Under the Copenhagen sky
| Tahta sama’ copenhagen AL NADAWI Hawra
Dar al-saqi , Lebanon , Beirut , 2010 , 392 pages
Hoda, in her early twenties, has written her story in Danish and contacts Rafed via e-mail, an Iraqi translator also living in Denmark in his late thirties, for him to translate her work into Arabic. She says she’s met him before, but he won’t remember. Resisting her at first, Rafed, as he translates her work, slowly falls obsessively in love with her.
Hoda and Rafed’s stories, although different, mirror each other. Independent at first, their paths will intersect. Hoda was born in Copenhagen, daughter to an intellectual man and a liberated woman, who fled Saddam Hussein’s regime and sought political asylum in the early eighties. Speaking Danish as her mother tongue, Hoda does not at first realize she is different from her blond classmates. With time, as she reaches early adolescence, all of her contrasting being will make her feel that this is not her land, it is ‘their’ land, these heirs of the Vikings. Unknowingly living a deep identity crisis, Hoda is trying to understand who she is. A task made even more difficult by the changes taking place around her. Her mother, moved by a deep longing for her homeland, influenced by the new wave of immigrants in the early nineties, gets close to the circle of conservative Iraqis. From a secular and liberated woman, Hoda’s mother turns into a traditionalist, hanging embroidered verses of the Quran at home, and most importantly wearing the veil, and imposing it upon her daughters as well.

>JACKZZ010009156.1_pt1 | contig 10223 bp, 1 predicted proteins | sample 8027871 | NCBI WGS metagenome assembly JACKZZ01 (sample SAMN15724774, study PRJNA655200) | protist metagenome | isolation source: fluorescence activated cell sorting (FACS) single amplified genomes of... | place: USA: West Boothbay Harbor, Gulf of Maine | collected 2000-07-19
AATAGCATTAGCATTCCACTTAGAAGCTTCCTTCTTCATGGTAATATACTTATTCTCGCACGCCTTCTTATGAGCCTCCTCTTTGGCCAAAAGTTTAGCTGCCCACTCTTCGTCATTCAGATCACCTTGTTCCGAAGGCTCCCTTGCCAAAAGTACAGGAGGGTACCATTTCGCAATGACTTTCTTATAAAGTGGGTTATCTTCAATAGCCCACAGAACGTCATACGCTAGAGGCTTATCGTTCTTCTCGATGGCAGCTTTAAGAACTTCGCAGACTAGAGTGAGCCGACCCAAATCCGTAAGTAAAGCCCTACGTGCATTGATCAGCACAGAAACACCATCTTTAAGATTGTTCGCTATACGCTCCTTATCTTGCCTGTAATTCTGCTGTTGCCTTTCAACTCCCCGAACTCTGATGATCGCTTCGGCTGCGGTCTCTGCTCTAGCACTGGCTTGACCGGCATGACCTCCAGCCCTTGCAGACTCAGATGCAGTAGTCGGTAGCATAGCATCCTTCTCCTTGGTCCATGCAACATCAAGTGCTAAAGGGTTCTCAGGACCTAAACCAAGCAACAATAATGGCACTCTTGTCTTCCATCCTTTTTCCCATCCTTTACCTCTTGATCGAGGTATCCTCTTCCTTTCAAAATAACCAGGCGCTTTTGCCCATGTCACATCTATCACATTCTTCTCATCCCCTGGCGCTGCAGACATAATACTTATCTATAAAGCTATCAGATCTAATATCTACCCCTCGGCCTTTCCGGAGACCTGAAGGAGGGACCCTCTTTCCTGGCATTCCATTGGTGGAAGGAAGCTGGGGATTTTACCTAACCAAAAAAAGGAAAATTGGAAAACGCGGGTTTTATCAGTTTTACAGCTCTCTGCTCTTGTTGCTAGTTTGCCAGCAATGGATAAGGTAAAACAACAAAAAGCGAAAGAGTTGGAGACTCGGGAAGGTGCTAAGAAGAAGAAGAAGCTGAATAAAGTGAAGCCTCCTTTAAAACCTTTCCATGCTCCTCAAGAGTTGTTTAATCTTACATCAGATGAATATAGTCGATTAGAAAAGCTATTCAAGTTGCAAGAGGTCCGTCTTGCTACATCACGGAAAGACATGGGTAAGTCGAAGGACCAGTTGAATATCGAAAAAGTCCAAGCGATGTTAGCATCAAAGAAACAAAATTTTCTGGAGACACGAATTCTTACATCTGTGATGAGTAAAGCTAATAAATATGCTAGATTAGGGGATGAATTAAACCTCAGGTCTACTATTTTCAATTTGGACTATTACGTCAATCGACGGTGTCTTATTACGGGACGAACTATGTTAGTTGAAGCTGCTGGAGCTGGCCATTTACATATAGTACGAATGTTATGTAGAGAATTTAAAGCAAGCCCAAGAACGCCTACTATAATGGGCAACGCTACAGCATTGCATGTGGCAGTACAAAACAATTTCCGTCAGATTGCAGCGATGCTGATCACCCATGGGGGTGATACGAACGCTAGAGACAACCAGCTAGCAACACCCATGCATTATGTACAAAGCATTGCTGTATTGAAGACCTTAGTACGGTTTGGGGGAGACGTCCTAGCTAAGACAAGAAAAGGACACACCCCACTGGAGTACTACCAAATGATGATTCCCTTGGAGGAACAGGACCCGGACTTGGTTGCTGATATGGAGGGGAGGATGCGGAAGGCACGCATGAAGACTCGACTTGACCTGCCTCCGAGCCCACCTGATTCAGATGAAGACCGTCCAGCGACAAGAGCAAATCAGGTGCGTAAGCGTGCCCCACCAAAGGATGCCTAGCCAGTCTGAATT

As he discover Hoda’s past, Rafed’s passion swells, a story told in alternating chapters. Addicted to her story at first, and to the young girl he reads about, his infatuation for the author gets more and more intense. Living an ordinary, somewhat dull married life, Rafed feels trapped. Like all immigrants, including Hoda, Rafed also desperately looked for some reference point in his new home. He thought he had found it in Chaza, a young Danish woman born from Iraqi parents. But the gap between them is wide: She is a second generation immigrant, while he is from the first.
As the story unfolds, it becomes clear that Hoda’s writing is nothing bu a long love letter to Rafed, whom she met years ago, when she was a shy invisible teen-ager. It is also a love letter to Copenhagen, the city of all possibilities, which the young woman sometimes hated when she felt rejected, but has learned to make hers and love.
Hawra Al-Nadawi’s first novel is a clever insight into the complexity of immigrants’ lives. Their difficult relations to each other, to different generations of immigrants, to the country that hosts them, to the country they left and to its values which they almost sanctify. Revolving around the intricate issue of identity, the novel nevertheless remains first and foremost, the story of a girl trying to define herself.
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RAYA has world rights to this title.
Danish, C&K Forlag
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